Psalms for the Journey

You show me the path of life. In your presence there is fullness of joy . . . Psalm 16:11

It is fitting that we read, pray, and sing the Psalms during Lent—this season of the church year when we experience the full gamut of human emotions: sadness, doubt, confusion, rage, praise, thanksgiving, joy. The Psalms convey all of these emotions and more, and thus they place front and center something often lacking in our common discourse: honest speech. In their grappling with loss and abandonment, fear and pain, and in their ecstatic surrender to worship, praise, and adoration, the Psalms—the lamenting ones, the cursing ones, and the praising ones—help us to speak truthfully before God and one another. Read more

Light for the Journey

Transfiguration Sunday – Mark 9:2-9

The Gospel Lesson for Transfiguration Sunday suffers from something that lectionary texts often do: It begins in the middle of a longer narrative, the whole of which helps to situate and make sense of the lifted-out passage under consideration. The Mark reading begins with: “Six days later, Jesus took with him Peter and James and John, and led them up a high mountain apart, by themselves.” We then go on to get engrossed in the familiar story of how the appearance of Jesus changes; how Moses and Elijah suddenly show up; how Peter characteristically misreads the scene.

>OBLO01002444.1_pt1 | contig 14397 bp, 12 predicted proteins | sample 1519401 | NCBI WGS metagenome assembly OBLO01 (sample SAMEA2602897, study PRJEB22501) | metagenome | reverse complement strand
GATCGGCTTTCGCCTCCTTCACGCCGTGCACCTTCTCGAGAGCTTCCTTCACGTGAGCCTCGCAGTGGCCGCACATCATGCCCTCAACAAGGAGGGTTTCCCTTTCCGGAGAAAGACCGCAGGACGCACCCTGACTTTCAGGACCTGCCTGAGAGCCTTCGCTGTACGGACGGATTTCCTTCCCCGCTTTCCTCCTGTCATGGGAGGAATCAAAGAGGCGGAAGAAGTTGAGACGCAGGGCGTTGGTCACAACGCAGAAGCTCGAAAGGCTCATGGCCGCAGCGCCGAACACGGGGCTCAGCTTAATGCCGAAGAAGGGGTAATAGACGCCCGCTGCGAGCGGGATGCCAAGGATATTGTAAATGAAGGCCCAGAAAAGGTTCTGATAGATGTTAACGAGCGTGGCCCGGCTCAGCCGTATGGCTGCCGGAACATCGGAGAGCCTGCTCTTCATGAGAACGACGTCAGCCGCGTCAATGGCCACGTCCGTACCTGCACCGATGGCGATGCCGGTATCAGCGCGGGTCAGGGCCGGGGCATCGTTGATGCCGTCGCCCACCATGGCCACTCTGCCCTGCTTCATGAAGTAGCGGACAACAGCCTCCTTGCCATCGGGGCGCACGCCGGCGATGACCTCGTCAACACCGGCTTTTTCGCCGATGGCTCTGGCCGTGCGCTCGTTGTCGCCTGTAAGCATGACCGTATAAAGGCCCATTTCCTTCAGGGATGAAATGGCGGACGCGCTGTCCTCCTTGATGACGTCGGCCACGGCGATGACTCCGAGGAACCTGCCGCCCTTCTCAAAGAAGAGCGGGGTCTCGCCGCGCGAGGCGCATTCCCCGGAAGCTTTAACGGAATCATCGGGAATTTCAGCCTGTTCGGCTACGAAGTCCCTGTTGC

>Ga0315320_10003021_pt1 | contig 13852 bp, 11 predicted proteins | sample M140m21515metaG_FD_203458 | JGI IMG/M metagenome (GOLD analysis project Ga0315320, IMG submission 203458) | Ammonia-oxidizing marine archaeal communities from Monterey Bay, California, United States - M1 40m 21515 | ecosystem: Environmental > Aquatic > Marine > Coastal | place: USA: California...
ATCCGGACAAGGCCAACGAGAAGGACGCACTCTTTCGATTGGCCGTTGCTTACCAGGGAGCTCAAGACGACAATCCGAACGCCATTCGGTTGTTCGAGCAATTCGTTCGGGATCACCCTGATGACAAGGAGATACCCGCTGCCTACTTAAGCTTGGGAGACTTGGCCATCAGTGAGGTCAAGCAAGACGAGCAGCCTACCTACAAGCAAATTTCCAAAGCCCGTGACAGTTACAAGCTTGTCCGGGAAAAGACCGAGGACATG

But what happened six days earlier? Could it have any bearing on the journey to the mountaintop and on what transpired there? Read more

I Do Choose…

Epiphany 6B – Mark 1:40-45

The healing stories of Jesus are among my favorite stories of the gospels. There is something deeply honest about persons in considerable pain—a woman bent low, a man born blind, a father pleading on behalf of his ailing daughter—coming to Jesus in desperation and placing all their hopes upon Jesus’ willingness to make them well. Jesus never disappoints, either. He always meets their desperation with compassion, their suffering with relief, their isolation with restoration. In this week’s gospel lesson, the same is true for the leper who comes to Jesus kneeling at his feet begging, “If you choose, you can make me clean.” Rather than be repulsed by the man’s potentially contagious condition, Jesus moves toward the leper reaching out to him and touching him saying, “I do choose. Be made clean!” Read more

Is Your World Shaped By the Gospel?

1 Corinthians 9:16-23; Mark 1:29-39 (Epiphany 5B)

Each of the New Testament lessons this week make reference to Jesus and Paul’s felt responsibility to proclaim the gospel message wherever they were. In the gospel, after healing Simon’s mother-in-law as well as many others who were brought to him, Jesus demands of the disciples that they move onto other towns so that he might “proclaim the message; for that is what [he] came to do” (vs. 38). Similarly, Paul speaks to the Corinthian Christians about the obligation he feels to proclaim the gospel to all people at all times. The question left for us, then, is “Do we also feel that obligation to proclaim the gospel in all times and places?” Read more

By Whose Authority?

Deuteronomy 18:15-20, Mark 1:21-28

A little word history from the Online Etymology Dictionary:

Authority: First written appearance in English: 1230, autorite “book or quotation that settles an argument,” from from L. nom. auctoritas ,”invention, advice, opinion, influence, command,” from auctor “author.” Used to mean “power to enforce obedience” is from 1393; meaning “people in authority” is from 1611. Authoritative first recorded 1609. Authoritarian is recorded from 1879.

Power: First written appearance in English: 1297, from L. potis “powerful” Used to mean “a state or nation with regard to international authority or influence” dates from 1726. Powerful is c.1400. The powers that be is from Rom. 13:1. Read more